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Figure 3. Color-Coded Mapping of T2*-Signaling in Comparison: decrease in green color signal indicating T2* decrease at I-t2, and renewed T2 increase at the recovery measurement corresponding to the green color signal increase.
Figure 3. Color-Coded Mapping of T2*-Signaling in Comparison: decrease in green color signal indicating T2* decrease at I-t2, and renewed T2 increase at the recovery measurement corresponding to the green color signal increase.
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Figure 4. (a) Relative Changes of Mean Cartilage T2* in the Medial FTJ. (b) Relative Changes of Mean Cartilage T2* in the Lateral FTJ. (c) Relative Changes of Mean Cartilage T2* in the retropatellar.
Figure 4. (a) Relative Changes of Mean Cartilage T2* in the Medial FTJ. (b) Relative Changes of Mean Cartilage T2* in the Lateral FTJ. (c) Relative Changes of Mean Cartilage T2* in the retropatellar.
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Figure 5. Absolute Changes of Layer-Related Mean Cartilage T2*.
Figure 5. Absolute Changes of Layer-Related Mean Cartilage T2*.
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Figure 6. Relative Changes of Zone-Related Mean T2* Time in the Knee Joint Regions.
Figure 6. Relative Changes of Zone-Related Mean T2* Time in the Knee Joint Regions.
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Table 1. MRI protocol parameters of the knee joint.
Table 1. MRI protocol parameters of the knee joint.
ParameterSyngotm MapIt FLASH 2D:
2D Cor
2D Sag
Sag (FTJ)Tra (FPJ)
FA: flip angle [°]60150140
TE: time to echo [ms]4.2/12.2/19.9/27.7/35.43150
TR: repetition time [ms]112088944004010
TI: time of interval [ms]-150
ST: slice thickness [mm]3.0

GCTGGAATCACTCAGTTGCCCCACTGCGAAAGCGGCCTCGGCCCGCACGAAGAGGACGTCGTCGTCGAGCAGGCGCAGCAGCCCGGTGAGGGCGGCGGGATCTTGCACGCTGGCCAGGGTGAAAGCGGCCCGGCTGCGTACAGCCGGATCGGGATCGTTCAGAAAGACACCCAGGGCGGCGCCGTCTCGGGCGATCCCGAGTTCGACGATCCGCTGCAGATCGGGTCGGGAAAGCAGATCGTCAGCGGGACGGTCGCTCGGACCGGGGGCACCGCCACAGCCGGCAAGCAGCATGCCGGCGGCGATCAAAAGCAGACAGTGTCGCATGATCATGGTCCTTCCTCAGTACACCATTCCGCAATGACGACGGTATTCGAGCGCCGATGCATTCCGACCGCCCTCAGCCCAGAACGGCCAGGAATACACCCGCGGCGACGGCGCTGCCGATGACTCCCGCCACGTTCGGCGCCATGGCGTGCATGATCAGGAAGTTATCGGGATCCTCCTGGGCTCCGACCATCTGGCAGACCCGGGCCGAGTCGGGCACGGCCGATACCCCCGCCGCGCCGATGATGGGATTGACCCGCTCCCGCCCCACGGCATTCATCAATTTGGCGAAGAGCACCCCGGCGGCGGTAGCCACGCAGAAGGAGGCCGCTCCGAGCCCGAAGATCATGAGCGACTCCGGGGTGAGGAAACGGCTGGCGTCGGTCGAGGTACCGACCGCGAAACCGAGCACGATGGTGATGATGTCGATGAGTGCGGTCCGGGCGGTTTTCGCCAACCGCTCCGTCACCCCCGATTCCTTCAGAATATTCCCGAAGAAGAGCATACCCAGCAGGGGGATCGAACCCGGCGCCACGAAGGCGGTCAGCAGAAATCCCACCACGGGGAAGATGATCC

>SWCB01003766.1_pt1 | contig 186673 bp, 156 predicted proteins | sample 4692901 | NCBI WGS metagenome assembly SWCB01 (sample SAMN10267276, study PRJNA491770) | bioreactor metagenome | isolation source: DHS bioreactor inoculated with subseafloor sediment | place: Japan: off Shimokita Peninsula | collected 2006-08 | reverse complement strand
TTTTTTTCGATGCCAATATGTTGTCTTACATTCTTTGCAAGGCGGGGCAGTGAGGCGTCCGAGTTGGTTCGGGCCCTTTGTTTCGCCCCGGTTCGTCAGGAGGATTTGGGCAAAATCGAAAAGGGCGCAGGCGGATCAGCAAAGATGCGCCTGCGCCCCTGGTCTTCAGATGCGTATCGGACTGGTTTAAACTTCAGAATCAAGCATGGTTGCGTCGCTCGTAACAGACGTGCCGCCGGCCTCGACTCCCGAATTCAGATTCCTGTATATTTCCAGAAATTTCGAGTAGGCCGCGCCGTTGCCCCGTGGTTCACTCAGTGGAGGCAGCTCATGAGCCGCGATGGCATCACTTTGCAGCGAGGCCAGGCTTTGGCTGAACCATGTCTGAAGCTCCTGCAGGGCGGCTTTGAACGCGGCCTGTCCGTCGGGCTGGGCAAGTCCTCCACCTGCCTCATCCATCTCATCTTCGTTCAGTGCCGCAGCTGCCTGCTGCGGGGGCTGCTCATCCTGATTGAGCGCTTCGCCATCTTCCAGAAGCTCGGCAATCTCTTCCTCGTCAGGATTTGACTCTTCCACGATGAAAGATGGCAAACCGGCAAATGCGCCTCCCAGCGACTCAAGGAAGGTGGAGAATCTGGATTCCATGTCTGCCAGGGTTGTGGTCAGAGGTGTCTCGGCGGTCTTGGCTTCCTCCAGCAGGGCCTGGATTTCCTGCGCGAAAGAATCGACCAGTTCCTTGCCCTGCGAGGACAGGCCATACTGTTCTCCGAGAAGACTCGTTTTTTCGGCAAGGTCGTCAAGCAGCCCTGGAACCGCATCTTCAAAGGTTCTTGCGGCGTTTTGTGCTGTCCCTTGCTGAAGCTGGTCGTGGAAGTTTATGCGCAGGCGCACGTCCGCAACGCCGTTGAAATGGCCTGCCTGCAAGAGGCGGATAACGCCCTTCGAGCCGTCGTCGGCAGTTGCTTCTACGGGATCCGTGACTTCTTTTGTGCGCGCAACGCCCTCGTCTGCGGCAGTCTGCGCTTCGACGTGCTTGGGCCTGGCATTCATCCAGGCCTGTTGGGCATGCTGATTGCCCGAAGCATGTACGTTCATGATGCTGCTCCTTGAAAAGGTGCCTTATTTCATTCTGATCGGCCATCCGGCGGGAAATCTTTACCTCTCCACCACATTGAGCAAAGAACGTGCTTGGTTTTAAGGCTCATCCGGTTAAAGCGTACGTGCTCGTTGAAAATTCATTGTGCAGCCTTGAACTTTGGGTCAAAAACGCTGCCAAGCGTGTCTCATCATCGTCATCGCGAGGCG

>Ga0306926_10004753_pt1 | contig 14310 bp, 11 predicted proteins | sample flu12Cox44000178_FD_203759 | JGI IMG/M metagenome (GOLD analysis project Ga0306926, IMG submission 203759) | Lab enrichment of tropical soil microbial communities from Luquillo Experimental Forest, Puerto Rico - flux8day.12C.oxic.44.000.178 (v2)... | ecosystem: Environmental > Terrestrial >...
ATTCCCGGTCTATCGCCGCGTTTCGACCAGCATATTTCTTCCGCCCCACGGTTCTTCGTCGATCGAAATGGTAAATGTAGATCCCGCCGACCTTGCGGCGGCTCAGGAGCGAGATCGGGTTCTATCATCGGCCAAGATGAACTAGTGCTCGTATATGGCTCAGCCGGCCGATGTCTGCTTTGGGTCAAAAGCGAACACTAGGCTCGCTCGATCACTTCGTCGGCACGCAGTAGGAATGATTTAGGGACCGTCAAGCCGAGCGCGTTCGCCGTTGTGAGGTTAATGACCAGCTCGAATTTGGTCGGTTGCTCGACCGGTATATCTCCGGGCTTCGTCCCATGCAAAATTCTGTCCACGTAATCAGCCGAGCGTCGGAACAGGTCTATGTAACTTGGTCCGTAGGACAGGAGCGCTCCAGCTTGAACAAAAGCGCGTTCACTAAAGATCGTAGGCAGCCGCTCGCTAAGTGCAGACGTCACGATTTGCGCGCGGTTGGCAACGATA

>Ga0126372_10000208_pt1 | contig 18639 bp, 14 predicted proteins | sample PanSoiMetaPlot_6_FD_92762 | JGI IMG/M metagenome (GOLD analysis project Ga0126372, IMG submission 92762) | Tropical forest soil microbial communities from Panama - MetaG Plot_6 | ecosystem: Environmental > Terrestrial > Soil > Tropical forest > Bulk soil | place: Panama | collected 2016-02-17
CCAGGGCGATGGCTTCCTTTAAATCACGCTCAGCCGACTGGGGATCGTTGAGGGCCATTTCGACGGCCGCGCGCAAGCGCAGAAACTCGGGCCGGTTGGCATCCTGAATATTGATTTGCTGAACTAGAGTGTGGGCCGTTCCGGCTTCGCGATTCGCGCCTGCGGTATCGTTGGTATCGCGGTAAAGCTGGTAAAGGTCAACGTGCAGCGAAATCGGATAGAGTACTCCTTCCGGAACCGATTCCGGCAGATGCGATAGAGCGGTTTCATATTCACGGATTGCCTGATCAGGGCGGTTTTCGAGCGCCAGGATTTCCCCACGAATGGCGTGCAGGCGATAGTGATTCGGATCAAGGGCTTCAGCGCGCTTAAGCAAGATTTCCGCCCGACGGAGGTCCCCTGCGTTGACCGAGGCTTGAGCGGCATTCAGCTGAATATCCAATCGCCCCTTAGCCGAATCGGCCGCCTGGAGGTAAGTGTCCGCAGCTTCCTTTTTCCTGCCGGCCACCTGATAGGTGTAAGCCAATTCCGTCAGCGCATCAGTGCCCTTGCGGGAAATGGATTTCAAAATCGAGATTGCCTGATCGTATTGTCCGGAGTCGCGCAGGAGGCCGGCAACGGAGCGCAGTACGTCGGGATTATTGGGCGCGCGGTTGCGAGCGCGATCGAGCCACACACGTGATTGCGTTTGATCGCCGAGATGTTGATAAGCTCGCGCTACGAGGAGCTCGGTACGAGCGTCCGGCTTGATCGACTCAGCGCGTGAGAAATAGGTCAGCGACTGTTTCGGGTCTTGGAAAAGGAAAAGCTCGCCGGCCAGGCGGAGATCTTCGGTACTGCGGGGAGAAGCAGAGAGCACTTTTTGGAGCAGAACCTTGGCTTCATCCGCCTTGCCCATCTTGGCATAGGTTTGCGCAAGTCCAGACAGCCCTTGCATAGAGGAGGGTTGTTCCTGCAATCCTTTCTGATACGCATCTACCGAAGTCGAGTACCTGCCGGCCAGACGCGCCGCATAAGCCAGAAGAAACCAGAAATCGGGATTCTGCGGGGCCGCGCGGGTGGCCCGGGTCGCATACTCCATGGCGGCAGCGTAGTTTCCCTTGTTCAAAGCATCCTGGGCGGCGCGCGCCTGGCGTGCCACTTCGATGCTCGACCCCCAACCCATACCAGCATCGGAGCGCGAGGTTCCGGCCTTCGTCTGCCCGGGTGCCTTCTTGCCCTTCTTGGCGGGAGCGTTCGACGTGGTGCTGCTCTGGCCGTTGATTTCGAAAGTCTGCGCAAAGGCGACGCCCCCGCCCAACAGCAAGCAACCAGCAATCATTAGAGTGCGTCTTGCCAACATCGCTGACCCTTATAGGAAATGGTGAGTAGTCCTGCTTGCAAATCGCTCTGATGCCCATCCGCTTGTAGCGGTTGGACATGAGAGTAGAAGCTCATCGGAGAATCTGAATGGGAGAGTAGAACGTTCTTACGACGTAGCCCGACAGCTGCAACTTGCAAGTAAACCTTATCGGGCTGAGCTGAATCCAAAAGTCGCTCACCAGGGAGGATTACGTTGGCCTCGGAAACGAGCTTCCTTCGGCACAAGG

FOV: field of view [mm2]289
MS: matrix size [pixel]512 × 512256 × 256
PS: pixel size [mm²]0.1100.441
IPR: in plane resolution [iso]0.3320.664
FLASH: fast low angle shot, GRE: gradient echo, PDfs: proton density fat saturated, TIRM: turbo inversion recovery magnitude, sag: sagittal, tra: transversal, cor: coronar.
Table 2. Outline of ROIs for cartilage segments, layers, and zones in the FTJ and retropatellar.
Table 2. Outline of ROIs for cartilage segments, layers, and zones in the FTJ and retropatellar.
FTJ: ROIsZonesLayersSegments
Slices in FTJ
(1) femoral deep-anteriorfemoral anterior (1,4)femoral deep
(2) femoral deep-central
(3) femoral deep-posteriorfemoral central (2,5)
(4) femoral superficial-anteriorfemoral superficial
(5) femoral superficial-centralfemoral posterior (3,6)
(6)femoral superficial-posterior
(7) tibial deep-anteriortibial anterior (7,10)tibial deep
(8) tibial deep-central
(9) tibial deep-posteriortibial central (8,11)
(10) tibial superficial-anteriortibial superficial
(11) tibial superficial-centraltibial posterior (9,12)
(12) tibial superficial-posterior
Slices in FPJ
(1) patellar deep-medialpatellar
medial (1,4)
patellar deep
(2) patellar deep-central
(3) patellar deep-lateralpatellar
central (2,5)
(4) patellar superficial-medialpatellar superficial
(5) patellar superficial-centralpatellar
lateral (3,6)
(6) patellar superficial-lateral
FLASH: fast low angle shot, FTJ: femorotibial joint, GRE: gradient echo, Ht: height, ROI: region of interest.
Table 3. Zonal comparison of mean intrachondral T2* time (ms) with SD in the FTJ and retropatellar.
Table 3. Zonal comparison of mean intrachondral T2* time (ms) with SD in the FTJ and retropatellar.
SegmentsZonal Comparison, Mean (SD) [ms]
Anterior vs. CentralAnterior vs. PosteriorCentral vs. Posterior
FTJ lateral femoral−3.2 (3.9)−6.4 (5.2)−3.5 (2.4)
FTJ lateral tibial−0.2 (1.7)−2.6 (3.2)−2.5 (3.1)
FTJ medial femoral0.2 (4.9)−4.8 (5.1)−5.0 (2.9)
FTJ medial tibial1.3 (1.8)0.2 (2.2)−1.1 (1.6)
Lateral vs. CentralLateral vs. MedialCentral vs. Medial
Retropattelar1.7 (1.5)3.9 (2.3)2.3 (1.9)
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Schütz, U.; Martensen, T.; Kleiner, S.; Dreyhaupt, J.; Wegener, M.; Wilke, H.-J.; Beer, M. T2*-Mapping of Knee Cartilage in Response to Mechanical Loading in Alpine Skiing: A Feasibility Study. Diagnostics 2022, 12, 1391.

AMA Style

Schütz U, Martensen T, Kleiner S, Dreyhaupt J, Wegener M, Wilke H-J, Beer M. T2*-Mapping of Knee Cartilage in Response to Mechanical Loading in Alpine Skiing: A Feasibility Study. Diagnostics. 2022; 12(6):1391.

Chicago/Turabian Style

Schütz, Uwe, Thomas Martensen, Sebastian Kleiner, Jens Dreyhaupt, Martin Wegener, Hans-Joachim Wilke, and Meinrad Beer. 2022. "T2*-Mapping of Knee Cartilage in Response to Mechanical Loading in Alpine Skiing: A Feasibility Study" Diagnostics 12, no. 6: 1391.